Yes, we always ask for your specific pickup and delivery addresses, if the carrier can get right to the addresses you provide, they will. If the addresses that you give us are not safely accessible for a Multi-car carrier, however, you will need to make arrangements with the driver to meet at a nearby location where the carrier can safely get in and out.
People do it all the time (rarely for free) but the official answer is no.
Not what you wanted to hear, we know, but that is the honest answer.
We are not licensed to broker the shipment of household goods and, likewise, no car carrier that operates in the USA is licensed to transport them from state to state either. Despite what you might be being told by other car shipping companies you may speak with.
Remember, at the end of the day we're all salespeople, and the true answer to this question is not a great selling point.
You will hear a lot of companies tell you that you can put up to 100 pounds of items in the trunk, but that is not entirely true. That fact is that items of that amount are fairly common and the department of transportation is probably not going to split hairs and fine the trucker over items of that amount, provided they are not over their weight limit. They could fine them, however, if they see a vehicle stuffed full of personal items so the car carrier will most likely try to negotiate something with you to cover themselves against any costs they could incur. It's not something we can build into your contract though.
We have a short and helpful video on this topic in our user videos.
Only in rare cases and car carriers will usually charge a premium to make it happen.
All dates given by car carriers are typically estimates and projections.
For this reason (and to keep your cost down) we ask that you build in some flexibility and give us the earliest possible date you would be WILLING to release the vehicle, even though it may not be your preferred date.
We'll put you in direct contact with your car carrier and the driver will also typically call you the afternoon or evening before your pick up and delivery (they won't just show up unannounced, and if they do we want to hear about it). However, car carriers are out on the road battling traffic, weather and any number of other factors that can and do throw them off of their pickup and delivery projections from time to time.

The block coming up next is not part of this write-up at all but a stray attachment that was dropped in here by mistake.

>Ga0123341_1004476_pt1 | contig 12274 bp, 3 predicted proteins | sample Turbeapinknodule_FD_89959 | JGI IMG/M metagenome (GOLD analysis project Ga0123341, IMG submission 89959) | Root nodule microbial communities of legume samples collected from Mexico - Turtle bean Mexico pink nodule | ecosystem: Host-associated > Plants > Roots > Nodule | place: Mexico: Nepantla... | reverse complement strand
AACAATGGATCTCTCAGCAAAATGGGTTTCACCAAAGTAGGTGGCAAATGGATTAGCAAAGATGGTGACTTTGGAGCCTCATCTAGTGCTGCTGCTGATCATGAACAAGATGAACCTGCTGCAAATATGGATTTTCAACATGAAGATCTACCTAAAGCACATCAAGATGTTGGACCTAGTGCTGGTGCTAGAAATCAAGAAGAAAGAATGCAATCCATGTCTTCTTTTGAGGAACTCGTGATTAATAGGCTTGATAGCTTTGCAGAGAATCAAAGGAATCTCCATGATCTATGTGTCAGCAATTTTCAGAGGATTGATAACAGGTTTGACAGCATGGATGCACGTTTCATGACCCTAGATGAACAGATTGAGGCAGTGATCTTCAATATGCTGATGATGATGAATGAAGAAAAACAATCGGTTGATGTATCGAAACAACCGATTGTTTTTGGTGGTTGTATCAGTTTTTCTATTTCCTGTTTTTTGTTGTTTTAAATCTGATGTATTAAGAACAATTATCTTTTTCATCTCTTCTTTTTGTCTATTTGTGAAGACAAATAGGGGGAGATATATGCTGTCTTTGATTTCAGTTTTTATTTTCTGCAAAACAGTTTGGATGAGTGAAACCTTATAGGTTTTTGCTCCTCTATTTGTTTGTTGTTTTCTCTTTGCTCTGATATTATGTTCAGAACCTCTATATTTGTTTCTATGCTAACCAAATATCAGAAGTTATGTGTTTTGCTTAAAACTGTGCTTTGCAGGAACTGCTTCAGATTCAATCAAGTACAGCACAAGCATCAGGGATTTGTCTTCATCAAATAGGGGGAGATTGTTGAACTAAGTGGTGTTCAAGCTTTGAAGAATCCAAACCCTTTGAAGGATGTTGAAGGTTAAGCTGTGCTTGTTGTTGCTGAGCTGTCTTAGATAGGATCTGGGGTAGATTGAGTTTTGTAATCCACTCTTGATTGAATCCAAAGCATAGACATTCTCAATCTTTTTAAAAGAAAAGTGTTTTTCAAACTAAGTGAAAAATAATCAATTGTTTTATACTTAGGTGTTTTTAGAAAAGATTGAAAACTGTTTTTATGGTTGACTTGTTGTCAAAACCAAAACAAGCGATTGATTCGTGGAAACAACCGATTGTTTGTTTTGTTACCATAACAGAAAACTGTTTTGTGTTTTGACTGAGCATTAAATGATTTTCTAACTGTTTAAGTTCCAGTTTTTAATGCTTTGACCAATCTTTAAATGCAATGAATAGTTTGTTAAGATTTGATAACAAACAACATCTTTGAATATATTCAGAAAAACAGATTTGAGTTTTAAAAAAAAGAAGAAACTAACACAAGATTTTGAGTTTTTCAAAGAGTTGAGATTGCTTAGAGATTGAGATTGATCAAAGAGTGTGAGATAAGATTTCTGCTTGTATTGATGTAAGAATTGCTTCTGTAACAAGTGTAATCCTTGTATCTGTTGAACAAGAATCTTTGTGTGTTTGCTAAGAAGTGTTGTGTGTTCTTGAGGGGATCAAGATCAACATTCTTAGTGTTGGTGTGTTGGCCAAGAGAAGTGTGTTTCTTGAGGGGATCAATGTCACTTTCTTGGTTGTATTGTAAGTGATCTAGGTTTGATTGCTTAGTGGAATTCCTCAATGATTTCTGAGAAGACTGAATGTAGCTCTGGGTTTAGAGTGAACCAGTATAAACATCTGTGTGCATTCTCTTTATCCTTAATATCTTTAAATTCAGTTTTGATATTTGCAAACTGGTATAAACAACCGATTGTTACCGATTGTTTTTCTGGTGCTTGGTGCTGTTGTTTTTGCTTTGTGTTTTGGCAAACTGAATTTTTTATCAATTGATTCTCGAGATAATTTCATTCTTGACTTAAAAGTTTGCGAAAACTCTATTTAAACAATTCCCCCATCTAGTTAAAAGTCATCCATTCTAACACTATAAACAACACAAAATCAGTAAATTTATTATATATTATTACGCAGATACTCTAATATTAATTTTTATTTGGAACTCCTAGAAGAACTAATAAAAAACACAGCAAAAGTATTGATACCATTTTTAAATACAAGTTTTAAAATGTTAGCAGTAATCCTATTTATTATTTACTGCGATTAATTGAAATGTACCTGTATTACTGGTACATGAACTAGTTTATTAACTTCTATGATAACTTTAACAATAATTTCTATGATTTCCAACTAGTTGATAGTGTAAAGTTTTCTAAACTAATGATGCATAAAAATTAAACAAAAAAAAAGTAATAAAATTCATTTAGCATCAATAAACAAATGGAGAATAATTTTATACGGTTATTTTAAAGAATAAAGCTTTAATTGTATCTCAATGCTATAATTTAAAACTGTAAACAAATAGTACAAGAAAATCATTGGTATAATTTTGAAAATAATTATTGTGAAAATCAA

If the projected dates we give you come and you are unable to make contact with your carrier, please call our office immediately so that we may help resolve the situation.
The average transit time from pick up to delivery on any vehicle going coast to coast will average 7 to 10 days. From there you can figure your transit time based on how far your vehicle is traveling, i.e. from either coast to the Midwest might average 3-7 days.
Even better, we do not even ask for payment until we have you confirmed for pickup by a safe, reliable, fully insured, direct car carrier. If for any reason you do not ship your car with the carrier that we arrange for you, there is no fee.
The fees paid directly to the carrier however, (in most cases, their fees are not paid until your vehicle is delivered) are not directly controlled by us, so any requests for a refund of the carrier's portion would need to be addressed with the carrier directly.
Of course! And you are always backed by our Damage Free Guarantee policy.
Part of what you pay us for is to verify that the car carrier that we put you on is covered by the proper amount of insurance and that everything is up to date.
There is never any additional cost to you for this coverage, and their insurance is always primary.